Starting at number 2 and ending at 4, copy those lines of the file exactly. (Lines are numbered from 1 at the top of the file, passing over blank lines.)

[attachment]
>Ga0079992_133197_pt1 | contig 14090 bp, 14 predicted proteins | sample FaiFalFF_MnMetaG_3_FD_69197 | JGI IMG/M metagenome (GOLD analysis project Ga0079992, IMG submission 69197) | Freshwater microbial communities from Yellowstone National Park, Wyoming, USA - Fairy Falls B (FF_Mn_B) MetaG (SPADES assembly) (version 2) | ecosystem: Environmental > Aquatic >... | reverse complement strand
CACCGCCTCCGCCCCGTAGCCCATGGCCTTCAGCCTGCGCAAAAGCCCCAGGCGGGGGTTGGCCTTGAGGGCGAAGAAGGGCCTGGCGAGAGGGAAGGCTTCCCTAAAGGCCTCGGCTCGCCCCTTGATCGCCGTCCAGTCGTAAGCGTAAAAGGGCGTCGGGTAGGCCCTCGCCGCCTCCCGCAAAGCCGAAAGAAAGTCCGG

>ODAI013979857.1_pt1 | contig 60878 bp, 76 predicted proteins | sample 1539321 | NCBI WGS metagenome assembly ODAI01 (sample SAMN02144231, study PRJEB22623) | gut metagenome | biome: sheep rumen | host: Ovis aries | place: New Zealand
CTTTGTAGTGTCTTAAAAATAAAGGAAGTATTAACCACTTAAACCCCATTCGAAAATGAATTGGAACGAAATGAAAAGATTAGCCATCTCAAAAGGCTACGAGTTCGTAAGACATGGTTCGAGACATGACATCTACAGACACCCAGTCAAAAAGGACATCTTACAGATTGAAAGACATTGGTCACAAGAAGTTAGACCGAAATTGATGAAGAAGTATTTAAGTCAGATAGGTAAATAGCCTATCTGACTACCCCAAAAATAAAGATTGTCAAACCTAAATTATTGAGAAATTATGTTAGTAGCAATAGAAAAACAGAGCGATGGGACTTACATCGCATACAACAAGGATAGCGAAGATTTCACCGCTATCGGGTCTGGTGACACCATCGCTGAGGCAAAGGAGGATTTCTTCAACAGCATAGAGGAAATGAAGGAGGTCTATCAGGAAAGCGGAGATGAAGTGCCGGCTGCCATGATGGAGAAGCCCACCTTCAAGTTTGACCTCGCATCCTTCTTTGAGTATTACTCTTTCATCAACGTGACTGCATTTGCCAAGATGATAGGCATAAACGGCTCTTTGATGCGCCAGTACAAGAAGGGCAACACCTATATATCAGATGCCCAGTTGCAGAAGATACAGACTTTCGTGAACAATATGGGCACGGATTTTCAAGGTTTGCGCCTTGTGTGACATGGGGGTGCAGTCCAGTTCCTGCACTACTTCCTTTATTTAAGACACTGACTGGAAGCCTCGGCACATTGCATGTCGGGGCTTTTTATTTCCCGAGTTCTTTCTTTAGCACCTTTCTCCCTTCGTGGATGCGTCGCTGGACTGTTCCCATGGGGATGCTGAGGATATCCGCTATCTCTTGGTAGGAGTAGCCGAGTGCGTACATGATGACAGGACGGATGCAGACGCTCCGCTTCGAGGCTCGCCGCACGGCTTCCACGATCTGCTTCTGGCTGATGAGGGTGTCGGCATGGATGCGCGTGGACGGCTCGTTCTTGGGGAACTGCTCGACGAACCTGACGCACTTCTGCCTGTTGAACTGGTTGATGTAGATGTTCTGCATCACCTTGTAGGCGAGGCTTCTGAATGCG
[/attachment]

CACCGCCTCCGCCCCGTAGCCCATGGCCTTCAGCCTGCGCAAAAGCCCCAGGCGGGGGTTGGCCTTGAGGGCGAAGAAGGGCCTGGCGAGAGGGAAGGCTTCCCTAAAGGCCTCGGCTCGCCCCTTGATCGCCGTCCAGTCGTAAGCGTAAAAGGGCGTCGGGTAGGCCCTCGCCGCCTCCCGCAAAGCCGAAAGAAAGTCCGG

>ODAI013979857.1_pt1 | contig 60878 bp, 76 predicted proteins | sample 1539321 | NCBI WGS metagenome assembly ODAI01 (sample SAMN02144231, study PRJEB22623) | gut metagenome | biome: sheep rumen | host: Ovis aries | place: New Zealand
CTTTGTAGTGTCTTAAAAATAAAGGAAGTATTAACCACTTAAACCCCATTCGAAAATGAATTGGAACGAAATGAAAAGATTAGCCATCTCAAAAGGCTACGAGTTCGTAAGACATGGTTCGAGACATGACATCTACAGACACCCAGTCAAAAAGGACATCTTACAGATTGAAAGACATTGGTCACAAGAAGTTAGACCGAAATTGATGAAGAAGTATTTAAGTCAGATAGGTAAATAGCCTATCTGACTACCCCAAAAATAAAGATTGTCAAACCTAAATTATTGAGAAATTATGTTAGTAGCAATAGAAAAACAGAGCGATGGGACTTACATCGCATACAACAAGGATAGCGAAGATTTCACCGCTATCGGGTCTGGTGACACCATCGCTGAGGCAAAGGAGGATTTCTTCAACAGCATAGAGGAAATGAAGGAGGTCTATCAGGAAAGCGGAGATGAAGTGCCGGCTGCCATGATGGAGAAGCCCACCTTCAAGTTTGACCTCGCATCCTTCTTTGAGTATTACTCTTTCATCAACGTGACTGCATTTGCCAAGATGATAGGCATAAACGGCTCTTTGATGCGCCAGTACAAGAAGGGCAACACCTATATATCAGATGCCCAGTTGCAGAAGATACAGACTTTCGTGAACAATATGGGCACGGATTTTCAAGGTTTGCGCCTTGTGTGACATGGGGGTGCAGTCCAGTTCCTGCACTACTTCCTTTATTTAAGACACTGACTGGAAGCCTCGGCACATTGCATGTCGGGGCTTTTTATTTCCCGAGTTCTTTCTTTAGCACCTTTCTCCCTTCGTGGATGCGTCGCTGGACTGTTCCCATGGGGATGCTGAGGATATCCGCTATCTCTTGGTAGGAGTAGCCGAGTGCGTACATGATGACAGGACGGATGCAGACGCTCCGCTTCGAGGCTCGCCGCACGGCTTCCACGATCTGCTTCTGGCTGATGAGGGTGTCGGCATGGATGCGCGTGGACGGCTCGTTCTTGGGGAACTGCTCGACGAACCTGACGCACTTCTGCCTGTTGAACTGGTTGATGTAGATGTTCTGCATCACCTTGTAGGCGAGGCTTCTGAATGCG